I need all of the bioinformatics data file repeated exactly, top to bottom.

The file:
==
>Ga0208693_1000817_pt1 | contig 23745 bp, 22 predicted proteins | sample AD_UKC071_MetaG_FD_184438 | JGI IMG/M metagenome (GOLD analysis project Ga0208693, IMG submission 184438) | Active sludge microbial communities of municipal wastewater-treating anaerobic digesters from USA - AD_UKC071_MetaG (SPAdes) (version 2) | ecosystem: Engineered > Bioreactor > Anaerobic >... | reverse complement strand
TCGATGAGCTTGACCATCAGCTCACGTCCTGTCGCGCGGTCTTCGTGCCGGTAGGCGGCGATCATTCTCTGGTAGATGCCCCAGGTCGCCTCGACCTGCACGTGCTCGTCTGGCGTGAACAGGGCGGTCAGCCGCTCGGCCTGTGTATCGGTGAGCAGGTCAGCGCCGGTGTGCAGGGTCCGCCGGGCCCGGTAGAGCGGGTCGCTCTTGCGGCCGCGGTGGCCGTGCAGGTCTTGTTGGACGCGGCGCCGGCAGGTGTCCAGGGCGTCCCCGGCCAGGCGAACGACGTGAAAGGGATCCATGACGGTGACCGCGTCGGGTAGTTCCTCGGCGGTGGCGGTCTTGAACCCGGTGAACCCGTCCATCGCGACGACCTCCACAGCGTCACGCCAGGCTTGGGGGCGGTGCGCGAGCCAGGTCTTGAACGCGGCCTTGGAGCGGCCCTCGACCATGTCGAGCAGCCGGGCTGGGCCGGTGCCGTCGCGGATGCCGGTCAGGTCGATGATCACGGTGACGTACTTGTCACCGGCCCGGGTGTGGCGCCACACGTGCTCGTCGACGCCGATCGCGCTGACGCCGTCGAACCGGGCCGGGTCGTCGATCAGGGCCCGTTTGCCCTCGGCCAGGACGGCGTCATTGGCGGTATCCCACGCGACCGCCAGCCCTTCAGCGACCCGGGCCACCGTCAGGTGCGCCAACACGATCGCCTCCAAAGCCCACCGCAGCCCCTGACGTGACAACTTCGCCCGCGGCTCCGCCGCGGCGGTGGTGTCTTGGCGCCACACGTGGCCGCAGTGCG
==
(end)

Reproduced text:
>Ga0208693_1000817_pt1 | contig 23745 bp, 22 predicted proteins | sample AD_UKC071_MetaG_FD_184438 | JGI IMG/M metagenome (GOLD analysis project Ga0208693, IMG submission 184438) | Active sludge microbial communities of municipal wastewater-treating anaerobic digesters from USA - AD_UKC071_MetaG (SPAdes) (version 2) | ecosystem: Engineered > Bioreactor > Anaerobic >... | reverse complement strand
TCGATGAGCTTGACCATCAGCTCACGTCCTGTCGCGCGGTCTTCGTGCCGGTAGGCGGCGATCATTCTCTGGTAGATGCCCCAGGTCGCCTCGACCTGCACGTGCTCGTCTGGCGTGAACAGGGCGGTCAGCCGCTCGGCCTGTGTATCGGTGAGCAGGTCAGCGCCGGTGTGCAGGGTCCGCCGGGCCCGGTAGAGCGGGTCGCTCTTGCGGCCGCGGTGGCCGTGCAGGTCTTGTTGGACGCGGCGCCGGCAGGTGTCCAGGGCGTCCCCGGCCAGGCGAACGACGTGAAAGGGATCCATGACGGTGACCGCGTCGGGTAGTTCCTCGGCGGTGGCGGTCTTGAACCCGGTGAACCCGTCCATCGCGACGACCTCCACAGCGTCACGCCAGGCTTGGGGGCGGTGCGCGAGCCAGGTCTTGAACGCGGCCTTGGAGCGGCCCTCGACCATGTCGAGCAGCCGGGCTGGGCCGGTGCCGTCGCGGATGCCGGTCAGGTCGATGATCACGGTGACGTACTTGTCACCGGCCCGGGTGTGGCGCCACACGTGCTCGTCGACGCCGATCGCGCTGACGCCGTCGAACCGGGCCGGGTCGTCGATCAGGGCCCGTTTGCCCTCGGCCAGGACGGCGTCATTGGCGGTATCCCACGCGACCGCCAGCCCTTCAGCGACCCGGGCCACCGTCAGGTGCGCCAACACGATCGCCTCCAAAGCCCACCGCAGCCCCTGACGTGACAACTTCGCCCGCGGCTCCGCCGCGGCGGTGGTGTCTTGGCGCCACACGTGGCCGCAGTGCG